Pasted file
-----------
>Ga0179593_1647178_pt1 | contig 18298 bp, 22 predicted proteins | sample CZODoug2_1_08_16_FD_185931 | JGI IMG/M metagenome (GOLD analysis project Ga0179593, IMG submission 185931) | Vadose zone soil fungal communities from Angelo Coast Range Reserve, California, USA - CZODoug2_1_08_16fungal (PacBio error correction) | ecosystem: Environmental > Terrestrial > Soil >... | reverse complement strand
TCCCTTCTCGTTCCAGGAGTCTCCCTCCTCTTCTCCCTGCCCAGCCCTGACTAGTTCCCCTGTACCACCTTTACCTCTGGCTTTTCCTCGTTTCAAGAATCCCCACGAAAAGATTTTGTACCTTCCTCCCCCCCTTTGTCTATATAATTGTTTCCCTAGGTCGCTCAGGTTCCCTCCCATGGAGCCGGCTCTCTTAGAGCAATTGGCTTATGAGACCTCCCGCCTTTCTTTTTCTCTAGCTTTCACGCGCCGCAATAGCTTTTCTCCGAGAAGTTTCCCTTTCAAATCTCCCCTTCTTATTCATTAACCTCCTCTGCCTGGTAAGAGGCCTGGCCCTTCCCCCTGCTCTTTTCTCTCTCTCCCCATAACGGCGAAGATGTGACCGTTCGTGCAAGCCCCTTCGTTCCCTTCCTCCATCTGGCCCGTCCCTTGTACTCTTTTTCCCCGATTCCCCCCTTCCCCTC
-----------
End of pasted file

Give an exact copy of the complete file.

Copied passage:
>Ga0179593_1647178_pt1 | contig 18298 bp, 22 predicted proteins | sample CZODoug2_1_08_16_FD_185931 | JGI IMG/M metagenome (GOLD analysis project Ga0179593, IMG submission 185931) | Vadose zone soil fungal communities from Angelo Coast Range Reserve, California, USA - CZODoug2_1_08_16fungal (PacBio error correction) | ecosystem: Environmental > Terrestrial > Soil >... | reverse complement strand
TCCCTTCTCGTTCCAGGAGTCTCCCTCCTCTTCTCCCTGCCCAGCCCTGACTAGTTCCCCTGTACCACCTTTACCTCTGGCTTTTCCTCGTTTCAAGAATCCCCACGAAAAGATTTTGTACCTTCCTCCCCCCCTTTGTCTATATAATTGTTTCCCTAGGTCGCTCAGGTTCCCTCCCATGGAGCCGGCTCTCTTAGAGCAATTGGCTTATGAGACCTCCCGCCTTTCTTTTTCTCTAGCTTTCACGCGCCGCAATAGCTTTTCTCCGAGAAGTTTCCCTTTCAAATCTCCCCTTCTTATTCATTAACCTCCTCTGCCTGGTAAGAGGCCTGGCCCTTCCCCCTGCTCTTTTCTCTCTCTCCCCATAACGGCGAAGATGTGACCGTTCGTGCAAGCCCCTTCGTTCCCTTCCTCCATCTGGCCCGTCCCTTGTACTCTTTTTCCCCGATTCCCCCCTTCCCCTC